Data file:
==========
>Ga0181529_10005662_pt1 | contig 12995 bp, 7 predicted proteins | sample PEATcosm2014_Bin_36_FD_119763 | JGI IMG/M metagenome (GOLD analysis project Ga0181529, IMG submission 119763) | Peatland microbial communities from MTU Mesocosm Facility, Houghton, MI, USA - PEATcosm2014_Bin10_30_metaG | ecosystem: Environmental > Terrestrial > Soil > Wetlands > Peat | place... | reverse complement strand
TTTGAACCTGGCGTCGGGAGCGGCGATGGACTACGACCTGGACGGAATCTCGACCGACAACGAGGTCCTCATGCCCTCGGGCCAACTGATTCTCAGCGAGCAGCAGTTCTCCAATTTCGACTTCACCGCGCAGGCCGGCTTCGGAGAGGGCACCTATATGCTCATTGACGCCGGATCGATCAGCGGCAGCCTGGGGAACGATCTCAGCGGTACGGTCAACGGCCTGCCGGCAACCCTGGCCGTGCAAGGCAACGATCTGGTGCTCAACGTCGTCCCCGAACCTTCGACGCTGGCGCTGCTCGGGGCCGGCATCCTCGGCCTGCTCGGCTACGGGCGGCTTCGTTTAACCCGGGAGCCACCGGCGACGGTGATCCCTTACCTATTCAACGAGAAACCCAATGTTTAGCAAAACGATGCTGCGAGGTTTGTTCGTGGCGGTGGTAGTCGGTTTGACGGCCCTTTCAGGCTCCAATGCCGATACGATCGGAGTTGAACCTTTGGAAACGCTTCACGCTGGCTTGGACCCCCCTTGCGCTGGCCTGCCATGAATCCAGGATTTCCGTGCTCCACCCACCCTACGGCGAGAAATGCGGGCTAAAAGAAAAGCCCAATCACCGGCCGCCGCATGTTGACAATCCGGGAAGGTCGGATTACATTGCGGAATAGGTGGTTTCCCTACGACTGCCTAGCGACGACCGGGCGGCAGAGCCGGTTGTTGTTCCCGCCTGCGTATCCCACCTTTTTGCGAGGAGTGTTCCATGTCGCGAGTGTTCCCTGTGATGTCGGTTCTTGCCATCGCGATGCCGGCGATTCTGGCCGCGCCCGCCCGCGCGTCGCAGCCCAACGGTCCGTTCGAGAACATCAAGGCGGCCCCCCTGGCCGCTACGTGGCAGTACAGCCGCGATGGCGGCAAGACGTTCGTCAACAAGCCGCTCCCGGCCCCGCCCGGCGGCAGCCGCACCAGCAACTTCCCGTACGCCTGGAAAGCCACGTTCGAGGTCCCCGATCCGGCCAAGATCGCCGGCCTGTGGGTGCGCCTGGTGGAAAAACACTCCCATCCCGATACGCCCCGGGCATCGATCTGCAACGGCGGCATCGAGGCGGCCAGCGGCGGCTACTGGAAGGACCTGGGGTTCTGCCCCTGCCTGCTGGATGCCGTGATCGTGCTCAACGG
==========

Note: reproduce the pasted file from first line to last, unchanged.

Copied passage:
>Ga0181529_10005662_pt1 | contig 12995 bp, 7 predicted proteins | sample PEATcosm2014_Bin_36_FD_119763 | JGI IMG/M metagenome (GOLD analysis project Ga0181529, IMG submission 119763) | Peatland microbial communities from MTU Mesocosm Facility, Houghton, MI, USA - PEATcosm2014_Bin10_30_metaG | ecosystem: Environmental > Terrestrial > Soil > Wetlands > Peat | place... | reverse complement strand
TTTGAACCTGGCGTCGGGAGCGGCGATGGACTACGACCTGGACGGAATCTCGACCGACAACGAGGTCCTCATGCCCTCGGGCCAACTGATTCTCAGCGAGCAGCAGTTCTCCAATTTCGACTTCACCGCGCAGGCCGGCTTCGGAGAGGGCACCTATATGCTCATTGACGCCGGATCGATCAGCGGCAGCCTGGGGAACGATCTCAGCGGTACGGTCAACGGCCTGCCGGCAACCCTGGCCGTGCAAGGCAACGATCTGGTGCTCAACGTCGTCCCCGAACCTTCGACGCTGGCGCTGCTCGGGGCCGGCATCCTCGGCCTGCTCGGCTACGGGCGGCTTCGTTTAACCCGGGAGCCACCGGCGACGGTGATCCCTTACCTATTCAACGAGAAACCCAATGTTTAGCAAAACGATGCTGCGAGGTTTGTTCGTGGCGGTGGTAGTCGGTTTGACGGCCCTTTCAGGCTCCAATGCCGATACGATCGGAGTTGAACCTTTGGAAACGCTTCACGCTGGCTTGGACCCCCCTTGCGCTGGCCTGCCATGAATCCAGGATTTCCGTGCTCCACCCACCCTACGGCGAGAAATGCGGGCTAAAAGAAAAGCCCAATCACCGGCCGCCGCATGTTGACAATCCGGGAAGGTCGGATTACATTGCGGAATAGGTGGTTTCCCTACGACTGCCTAGCGACGACCGGGCGGCAGAGCCGGTTGTTGTTCCCGCCTGCGTATCCCACCTTTTTGCGAGGAGTGTTCCATGTCGCGAGTGTTCCCTGTGATGTCGGTTCTTGCCATCGCGATGCCGGCGATTCTGGCCGCGCCCGCCCGCGCGTCGCAGCCCAACGGTCCGTTCGAGAACATCAAGGCGGCCCCCCTGGCCGCTACGTGGCAGTACAGCCGCGATGGCGGCAAGACGTTCGTCAACAAGCCGCTCCCGGCCCCGCCCGGCGGCAGCCGCACCAGCAACTTCCCGTACGCCTGGAAAGCCACGTTCGAGGTCCCCGATCCGGCCAAGATCGCCGGCCTGTGGGTGCGCCTGGTGGAAAAACACTCCCATCCCGATACGCCCCGGGCATCGATCTGCAACGGCGGCATCGAGGCGGCCAGCGGCGGCTACTGGAAGGACCTGGGGTTCTGCCCCTGCCTGCTGGATGCCGTGATCGTGCTCAACGG